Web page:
It is very important to note that using brute force is NOT the answer! Initially, I tried to use just some pliers at the points where the green arrows are (photo in step 3), and NOTHING happened! After thinking about it overnight however, I employed the technique I have described here (using just my fingers) - the link almost fell apart in my hands! No pliers or force required.
The Powerlink is two pieces, each being a combination of a outer plate and a pin. The pins latch into the hole in the opposite half of the Powerlink. Alright, you know all that. The part that you may not be aware of is that the pins have a bit of a "head" on them that sit in an inset in the other plate. This makes it impossible to release the link when the plates are out all the way. They have to be pressed inward ever so slightly to get the head out of the inset. Take a look at the photos.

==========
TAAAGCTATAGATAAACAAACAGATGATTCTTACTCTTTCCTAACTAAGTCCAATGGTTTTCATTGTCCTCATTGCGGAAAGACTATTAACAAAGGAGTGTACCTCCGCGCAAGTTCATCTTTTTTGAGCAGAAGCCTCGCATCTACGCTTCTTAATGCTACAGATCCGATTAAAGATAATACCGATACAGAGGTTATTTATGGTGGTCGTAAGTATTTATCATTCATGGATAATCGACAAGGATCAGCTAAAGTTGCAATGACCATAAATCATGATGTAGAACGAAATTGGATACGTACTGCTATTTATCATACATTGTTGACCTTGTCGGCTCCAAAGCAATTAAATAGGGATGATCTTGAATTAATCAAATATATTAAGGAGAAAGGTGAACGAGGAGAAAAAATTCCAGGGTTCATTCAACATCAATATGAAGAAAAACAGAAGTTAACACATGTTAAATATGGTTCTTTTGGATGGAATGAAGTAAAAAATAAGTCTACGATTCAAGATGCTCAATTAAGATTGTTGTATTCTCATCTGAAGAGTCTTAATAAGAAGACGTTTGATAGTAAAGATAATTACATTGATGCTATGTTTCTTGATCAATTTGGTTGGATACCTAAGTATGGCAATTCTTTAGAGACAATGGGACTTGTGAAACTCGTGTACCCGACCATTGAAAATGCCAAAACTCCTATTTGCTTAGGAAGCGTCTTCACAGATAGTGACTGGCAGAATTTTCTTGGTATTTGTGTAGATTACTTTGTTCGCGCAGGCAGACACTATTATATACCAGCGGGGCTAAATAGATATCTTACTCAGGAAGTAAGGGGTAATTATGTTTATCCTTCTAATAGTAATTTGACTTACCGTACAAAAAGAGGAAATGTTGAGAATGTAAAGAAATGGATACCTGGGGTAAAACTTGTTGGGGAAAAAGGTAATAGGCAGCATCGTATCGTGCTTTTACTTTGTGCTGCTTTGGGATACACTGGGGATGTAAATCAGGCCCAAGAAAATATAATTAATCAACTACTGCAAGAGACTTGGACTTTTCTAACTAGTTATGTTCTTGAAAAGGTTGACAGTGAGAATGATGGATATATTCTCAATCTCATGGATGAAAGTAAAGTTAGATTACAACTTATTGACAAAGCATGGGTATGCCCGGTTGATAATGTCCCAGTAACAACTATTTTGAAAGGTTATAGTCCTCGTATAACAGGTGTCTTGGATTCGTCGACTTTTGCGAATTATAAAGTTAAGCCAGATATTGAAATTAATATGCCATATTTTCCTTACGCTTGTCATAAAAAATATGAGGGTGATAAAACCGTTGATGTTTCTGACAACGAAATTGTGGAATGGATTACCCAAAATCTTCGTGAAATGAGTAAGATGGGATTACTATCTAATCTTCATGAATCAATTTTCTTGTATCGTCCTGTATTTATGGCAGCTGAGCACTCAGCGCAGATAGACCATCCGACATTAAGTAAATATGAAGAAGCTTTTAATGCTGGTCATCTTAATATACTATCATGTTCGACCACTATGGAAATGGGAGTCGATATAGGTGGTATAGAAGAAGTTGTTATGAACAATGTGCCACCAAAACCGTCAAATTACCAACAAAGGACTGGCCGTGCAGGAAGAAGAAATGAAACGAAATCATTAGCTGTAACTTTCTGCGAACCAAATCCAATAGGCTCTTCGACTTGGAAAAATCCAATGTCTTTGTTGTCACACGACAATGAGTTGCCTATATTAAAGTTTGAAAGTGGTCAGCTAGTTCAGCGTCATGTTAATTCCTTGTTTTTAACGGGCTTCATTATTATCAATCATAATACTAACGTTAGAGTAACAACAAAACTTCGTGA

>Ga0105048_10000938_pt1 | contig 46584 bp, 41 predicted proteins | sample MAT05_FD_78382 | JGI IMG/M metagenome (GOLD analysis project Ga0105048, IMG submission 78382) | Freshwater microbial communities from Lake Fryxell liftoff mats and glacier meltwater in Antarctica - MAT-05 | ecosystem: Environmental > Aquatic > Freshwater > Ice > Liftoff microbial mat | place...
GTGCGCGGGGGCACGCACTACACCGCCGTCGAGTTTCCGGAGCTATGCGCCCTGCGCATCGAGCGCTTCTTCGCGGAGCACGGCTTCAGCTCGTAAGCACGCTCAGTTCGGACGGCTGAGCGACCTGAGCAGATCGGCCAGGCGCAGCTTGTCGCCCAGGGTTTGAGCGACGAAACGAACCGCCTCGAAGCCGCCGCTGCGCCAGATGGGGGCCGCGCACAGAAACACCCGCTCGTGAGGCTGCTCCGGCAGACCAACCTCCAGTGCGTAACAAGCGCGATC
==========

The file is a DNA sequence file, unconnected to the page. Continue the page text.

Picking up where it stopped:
Step 1: Get Some Slack
Before you can get the Powerlink to release, you will need to get slack in the chain so you can work with it. You probably knew this, too. Just in case you didn't, the standard way of getting slack is to put the chain on the smallest sprocket on the rear and also the smallest chainring on the front. Then you pull the chain off the front chainrings altogether so that it's hanging on the frame. If, like many of us, you intend to clean the front chainrings, this would be a good time to remove them since that will allow you pull the chain behind the bottom bracket (that thing the chainring and pedals mount on), getting even more slack. The idea is to get enough slack so that you can isolate the Powerlink as shown in the photos.
Step 2: Clean the Powerlink
You want to be able to squeeze the Powerlink plates together a bit, which means you have to eliminate all the dirt that you can. I like to use penetrating oil for this. The various brands include LiquidWrench, LPS, and of course, WD-40. You could also use some degreaser or carburetor cleaner. An old toothbrush in combination with the cleaning solution works really well.